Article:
Opening with a starkly realistic portrayal of gang life, Danny, a little kid in a do-rag sneaks onto rival turf to spray a tag on a graffiti-strewn underpass. With a “yo man,” he’s spotted, and the enemy gang give chase, hopping fences and yelling violent threats of “we’ll kick your butt!” and “we’re gonna catch you good!” Fearing for his life and about to get… well, probably not shot, or stabbed, or even kicked, but perhaps called a doo-doo head, he sees salvation in sight, a building with a sign reading CHRISTIAN COMMUNITY CENTRE. If heathen gang members breech the entrance, they’ll be turned to ash! Danny runs inside, followed by the teenage gang. “Is there a problem?” asks Hulk Hogan, or as he’s portraying here, Walker’s old buddy, Boomer Knight.

As you’ll come to learn, Walker provides its audience with the finest terrible names television can offer, with Boomer Knight a brilliant example. An ex-con who’s giving back by running a community centre to keep troubled kids off the streets, along with the facial hair, Hulk’s Boomer is basically the Geoff of this American Byker Grove remake. The centre is the only neutral ground in the turf war between the Blades — Danny’s gang — and the Guardians, led by Ace, a tough teenager with the name of a Doctor Who assistant. Boomer makes the gang leave, because “this is a place of peace!” and invites Danny to stay and play basketball, which he scoffs at.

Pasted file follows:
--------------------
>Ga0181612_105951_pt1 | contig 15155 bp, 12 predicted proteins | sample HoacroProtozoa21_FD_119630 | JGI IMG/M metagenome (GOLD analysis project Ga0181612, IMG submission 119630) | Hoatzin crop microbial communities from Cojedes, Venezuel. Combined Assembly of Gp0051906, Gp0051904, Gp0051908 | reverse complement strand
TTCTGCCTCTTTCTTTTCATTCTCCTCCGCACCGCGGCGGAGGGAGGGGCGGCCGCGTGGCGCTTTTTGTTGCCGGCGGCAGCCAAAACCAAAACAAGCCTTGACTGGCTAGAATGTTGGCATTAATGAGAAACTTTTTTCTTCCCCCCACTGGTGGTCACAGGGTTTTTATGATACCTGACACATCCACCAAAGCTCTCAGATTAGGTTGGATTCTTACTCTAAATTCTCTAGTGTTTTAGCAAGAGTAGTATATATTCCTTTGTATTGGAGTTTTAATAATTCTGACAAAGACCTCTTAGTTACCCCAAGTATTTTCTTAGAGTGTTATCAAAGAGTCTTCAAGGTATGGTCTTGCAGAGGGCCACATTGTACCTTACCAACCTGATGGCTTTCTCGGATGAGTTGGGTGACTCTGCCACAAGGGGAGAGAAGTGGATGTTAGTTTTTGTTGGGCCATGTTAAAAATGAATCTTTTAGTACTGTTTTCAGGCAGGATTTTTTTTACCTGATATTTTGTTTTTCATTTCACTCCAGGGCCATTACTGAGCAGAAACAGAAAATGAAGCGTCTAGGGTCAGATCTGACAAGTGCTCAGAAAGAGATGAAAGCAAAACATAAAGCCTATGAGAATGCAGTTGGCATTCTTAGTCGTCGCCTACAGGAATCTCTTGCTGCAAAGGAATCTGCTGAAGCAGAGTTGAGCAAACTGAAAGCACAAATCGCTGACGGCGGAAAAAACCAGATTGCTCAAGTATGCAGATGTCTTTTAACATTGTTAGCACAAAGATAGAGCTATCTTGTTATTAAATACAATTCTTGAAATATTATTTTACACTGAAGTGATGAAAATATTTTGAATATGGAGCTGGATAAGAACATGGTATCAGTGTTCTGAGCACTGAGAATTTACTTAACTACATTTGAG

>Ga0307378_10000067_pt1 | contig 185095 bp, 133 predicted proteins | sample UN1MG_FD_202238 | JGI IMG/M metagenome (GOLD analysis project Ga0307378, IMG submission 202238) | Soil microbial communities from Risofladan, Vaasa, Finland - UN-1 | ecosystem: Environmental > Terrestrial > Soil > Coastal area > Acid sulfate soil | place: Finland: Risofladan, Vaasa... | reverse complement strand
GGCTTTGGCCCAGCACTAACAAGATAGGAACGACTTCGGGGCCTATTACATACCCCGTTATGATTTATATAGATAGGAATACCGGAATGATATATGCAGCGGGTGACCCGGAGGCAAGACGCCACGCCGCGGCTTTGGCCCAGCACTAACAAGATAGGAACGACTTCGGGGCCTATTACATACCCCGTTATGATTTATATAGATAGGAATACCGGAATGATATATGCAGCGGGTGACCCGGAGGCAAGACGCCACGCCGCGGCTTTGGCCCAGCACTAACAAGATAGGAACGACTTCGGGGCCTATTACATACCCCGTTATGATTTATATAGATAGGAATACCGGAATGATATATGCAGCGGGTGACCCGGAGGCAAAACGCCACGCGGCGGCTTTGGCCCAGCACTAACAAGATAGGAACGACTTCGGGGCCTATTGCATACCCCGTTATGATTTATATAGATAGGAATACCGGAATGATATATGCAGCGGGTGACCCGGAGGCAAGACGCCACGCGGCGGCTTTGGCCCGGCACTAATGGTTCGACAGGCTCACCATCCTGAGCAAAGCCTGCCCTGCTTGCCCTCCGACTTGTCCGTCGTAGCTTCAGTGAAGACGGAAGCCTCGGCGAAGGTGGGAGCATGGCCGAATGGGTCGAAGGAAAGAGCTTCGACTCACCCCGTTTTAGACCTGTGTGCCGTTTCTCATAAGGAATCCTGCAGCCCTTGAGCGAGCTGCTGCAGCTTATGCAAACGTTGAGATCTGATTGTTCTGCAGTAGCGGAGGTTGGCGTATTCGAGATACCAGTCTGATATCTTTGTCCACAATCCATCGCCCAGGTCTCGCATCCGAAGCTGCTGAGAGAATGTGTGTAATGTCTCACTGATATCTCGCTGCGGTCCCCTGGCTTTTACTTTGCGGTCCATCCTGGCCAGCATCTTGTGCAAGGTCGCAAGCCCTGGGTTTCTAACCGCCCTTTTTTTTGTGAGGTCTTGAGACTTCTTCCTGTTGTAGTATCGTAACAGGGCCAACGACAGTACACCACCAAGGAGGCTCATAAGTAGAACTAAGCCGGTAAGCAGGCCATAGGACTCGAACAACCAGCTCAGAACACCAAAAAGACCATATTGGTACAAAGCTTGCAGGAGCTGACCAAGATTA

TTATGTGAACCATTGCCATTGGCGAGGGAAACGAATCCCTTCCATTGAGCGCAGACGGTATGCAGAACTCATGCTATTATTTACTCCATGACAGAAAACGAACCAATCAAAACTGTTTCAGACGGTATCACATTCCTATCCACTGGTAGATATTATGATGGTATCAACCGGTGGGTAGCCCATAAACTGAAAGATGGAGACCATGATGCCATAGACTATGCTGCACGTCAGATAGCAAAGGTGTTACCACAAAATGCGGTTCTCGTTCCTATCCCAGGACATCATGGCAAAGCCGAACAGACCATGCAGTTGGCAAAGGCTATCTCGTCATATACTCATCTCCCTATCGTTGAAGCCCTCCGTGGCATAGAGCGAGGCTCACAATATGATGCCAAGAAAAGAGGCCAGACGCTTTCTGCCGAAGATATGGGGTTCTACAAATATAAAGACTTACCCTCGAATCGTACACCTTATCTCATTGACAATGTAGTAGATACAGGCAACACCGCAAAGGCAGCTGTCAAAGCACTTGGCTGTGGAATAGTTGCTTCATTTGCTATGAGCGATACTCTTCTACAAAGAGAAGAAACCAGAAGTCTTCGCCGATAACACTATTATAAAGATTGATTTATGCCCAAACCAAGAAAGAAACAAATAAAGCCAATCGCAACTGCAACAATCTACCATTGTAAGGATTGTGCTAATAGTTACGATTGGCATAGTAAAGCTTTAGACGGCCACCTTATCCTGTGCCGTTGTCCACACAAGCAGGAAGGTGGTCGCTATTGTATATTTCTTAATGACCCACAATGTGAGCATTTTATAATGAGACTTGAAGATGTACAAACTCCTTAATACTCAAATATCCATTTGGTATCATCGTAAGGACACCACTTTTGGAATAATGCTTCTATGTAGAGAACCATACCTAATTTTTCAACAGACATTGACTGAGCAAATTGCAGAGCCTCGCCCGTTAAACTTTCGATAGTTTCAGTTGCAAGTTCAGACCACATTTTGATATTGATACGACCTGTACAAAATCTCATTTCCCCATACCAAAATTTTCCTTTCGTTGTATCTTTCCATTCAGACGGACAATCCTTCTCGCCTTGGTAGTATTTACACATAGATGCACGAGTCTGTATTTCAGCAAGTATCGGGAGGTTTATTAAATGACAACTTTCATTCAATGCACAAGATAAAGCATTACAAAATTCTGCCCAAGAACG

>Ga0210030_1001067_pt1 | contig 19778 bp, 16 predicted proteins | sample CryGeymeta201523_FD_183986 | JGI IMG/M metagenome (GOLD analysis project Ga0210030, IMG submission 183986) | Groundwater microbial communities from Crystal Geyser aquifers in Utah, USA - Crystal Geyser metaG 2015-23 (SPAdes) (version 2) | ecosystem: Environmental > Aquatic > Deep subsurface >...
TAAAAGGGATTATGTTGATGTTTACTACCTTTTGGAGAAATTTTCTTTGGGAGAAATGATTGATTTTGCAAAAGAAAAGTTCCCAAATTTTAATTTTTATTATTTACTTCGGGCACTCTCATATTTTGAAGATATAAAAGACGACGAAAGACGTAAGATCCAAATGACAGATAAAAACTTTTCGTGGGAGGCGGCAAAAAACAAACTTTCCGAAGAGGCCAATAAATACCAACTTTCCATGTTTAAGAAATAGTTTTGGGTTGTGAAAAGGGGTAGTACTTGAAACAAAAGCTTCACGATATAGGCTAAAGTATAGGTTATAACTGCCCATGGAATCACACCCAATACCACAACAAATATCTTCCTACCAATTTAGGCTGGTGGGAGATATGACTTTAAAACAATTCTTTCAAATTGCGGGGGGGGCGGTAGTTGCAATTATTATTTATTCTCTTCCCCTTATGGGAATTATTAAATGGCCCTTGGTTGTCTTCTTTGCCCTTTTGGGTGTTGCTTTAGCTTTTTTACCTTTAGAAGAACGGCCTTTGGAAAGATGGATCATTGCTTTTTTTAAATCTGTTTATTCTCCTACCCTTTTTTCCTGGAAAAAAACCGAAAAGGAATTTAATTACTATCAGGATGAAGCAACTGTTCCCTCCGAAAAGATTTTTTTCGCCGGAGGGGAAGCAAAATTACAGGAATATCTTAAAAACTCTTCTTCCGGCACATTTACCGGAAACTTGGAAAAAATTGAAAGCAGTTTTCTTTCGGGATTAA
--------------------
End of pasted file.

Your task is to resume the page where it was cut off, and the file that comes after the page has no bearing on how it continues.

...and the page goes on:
At this point, I should address the issue of race, in a way the show doesn’t, at least until right near the end. There’s a very clear racial divide between the Guardians, a gang of white kids in enormous JNCO jeans you could park a school bus in, and the Blades, run by Danny’s older brother Mike, who have an entirely black roster. During a minor scuffle outside, even though he’s addressing both groups, a 2019 viewing gives an uncomfortable undertone to Walker’s threat of “serious prison time” for those who, I guess, loiter and give each other dirty looks. Everything’s further heightened by Hulk’s real-life issues with race, which make it impossible to see him surrounded by black children without wondering if he was thinking of them as little n-words.